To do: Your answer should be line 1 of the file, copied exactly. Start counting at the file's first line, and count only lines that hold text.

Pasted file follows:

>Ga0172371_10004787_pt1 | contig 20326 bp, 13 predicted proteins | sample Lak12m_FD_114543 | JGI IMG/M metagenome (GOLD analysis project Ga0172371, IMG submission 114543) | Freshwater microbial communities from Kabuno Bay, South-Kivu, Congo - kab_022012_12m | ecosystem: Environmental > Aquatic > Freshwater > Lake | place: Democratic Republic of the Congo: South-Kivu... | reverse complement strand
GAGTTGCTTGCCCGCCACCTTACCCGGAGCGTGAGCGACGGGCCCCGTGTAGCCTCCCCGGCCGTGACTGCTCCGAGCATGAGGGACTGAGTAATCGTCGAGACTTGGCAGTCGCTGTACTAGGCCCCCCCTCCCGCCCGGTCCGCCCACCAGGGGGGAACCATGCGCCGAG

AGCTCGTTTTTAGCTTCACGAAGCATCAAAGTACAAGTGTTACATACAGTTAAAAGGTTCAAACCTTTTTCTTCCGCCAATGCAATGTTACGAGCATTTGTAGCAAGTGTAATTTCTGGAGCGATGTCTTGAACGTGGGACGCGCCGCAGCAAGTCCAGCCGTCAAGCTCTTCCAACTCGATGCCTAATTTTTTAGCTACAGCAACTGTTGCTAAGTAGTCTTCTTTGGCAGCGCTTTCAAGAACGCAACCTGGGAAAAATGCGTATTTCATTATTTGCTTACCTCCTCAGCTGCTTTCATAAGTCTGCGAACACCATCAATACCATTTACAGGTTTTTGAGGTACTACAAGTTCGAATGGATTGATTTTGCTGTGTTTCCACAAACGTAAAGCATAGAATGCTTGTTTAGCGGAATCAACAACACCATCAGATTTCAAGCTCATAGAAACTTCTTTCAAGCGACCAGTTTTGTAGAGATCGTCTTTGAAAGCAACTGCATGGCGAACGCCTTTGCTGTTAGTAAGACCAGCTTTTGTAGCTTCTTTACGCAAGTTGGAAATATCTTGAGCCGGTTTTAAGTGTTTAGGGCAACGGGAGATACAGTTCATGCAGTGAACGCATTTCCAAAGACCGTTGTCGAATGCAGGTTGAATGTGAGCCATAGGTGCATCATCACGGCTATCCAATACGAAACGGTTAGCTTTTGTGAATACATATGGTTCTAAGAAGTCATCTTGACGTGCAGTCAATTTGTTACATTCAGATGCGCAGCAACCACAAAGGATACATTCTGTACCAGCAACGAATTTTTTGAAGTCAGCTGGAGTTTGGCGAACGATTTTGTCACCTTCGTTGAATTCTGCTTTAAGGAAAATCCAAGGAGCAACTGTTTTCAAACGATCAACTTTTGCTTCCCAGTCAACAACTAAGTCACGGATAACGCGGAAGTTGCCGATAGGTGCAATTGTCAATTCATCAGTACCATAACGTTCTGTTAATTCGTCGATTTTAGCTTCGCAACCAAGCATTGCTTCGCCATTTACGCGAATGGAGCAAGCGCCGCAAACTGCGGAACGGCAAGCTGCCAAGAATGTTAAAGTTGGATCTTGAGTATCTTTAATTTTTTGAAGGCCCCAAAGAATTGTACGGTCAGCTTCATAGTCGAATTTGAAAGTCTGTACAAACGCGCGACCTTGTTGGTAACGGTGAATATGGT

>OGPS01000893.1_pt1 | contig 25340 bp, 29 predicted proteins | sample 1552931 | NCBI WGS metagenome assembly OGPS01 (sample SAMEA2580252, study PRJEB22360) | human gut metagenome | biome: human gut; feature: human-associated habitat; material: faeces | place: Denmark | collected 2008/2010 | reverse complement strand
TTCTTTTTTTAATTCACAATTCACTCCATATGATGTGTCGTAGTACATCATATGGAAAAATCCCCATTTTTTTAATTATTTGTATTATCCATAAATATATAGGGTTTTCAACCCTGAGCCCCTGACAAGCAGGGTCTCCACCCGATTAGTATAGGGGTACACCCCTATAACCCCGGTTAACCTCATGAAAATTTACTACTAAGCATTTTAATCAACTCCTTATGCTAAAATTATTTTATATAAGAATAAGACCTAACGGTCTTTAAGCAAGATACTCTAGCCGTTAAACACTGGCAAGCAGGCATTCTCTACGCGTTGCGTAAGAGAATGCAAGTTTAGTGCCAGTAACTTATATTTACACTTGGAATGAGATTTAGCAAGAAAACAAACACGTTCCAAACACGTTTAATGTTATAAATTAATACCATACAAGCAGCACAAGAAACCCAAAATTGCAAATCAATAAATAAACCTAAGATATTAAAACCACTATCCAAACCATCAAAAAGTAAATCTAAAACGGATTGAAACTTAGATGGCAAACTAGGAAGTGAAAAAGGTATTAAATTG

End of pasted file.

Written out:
>Ga0172371_10004787_pt1 | contig 20326 bp, 13 predicted proteins | sample Lak12m_FD_114543 | JGI IMG/M metagenome (GOLD analysis project Ga0172371, IMG submission 114543) | Freshwater microbial communities from Kabuno Bay, South-Kivu, Congo - kab_022012_12m | ecosystem: Environmental > Aquatic > Freshwater > Lake | place: Democratic Republic of the Congo: South-Kivu... | reverse complement strand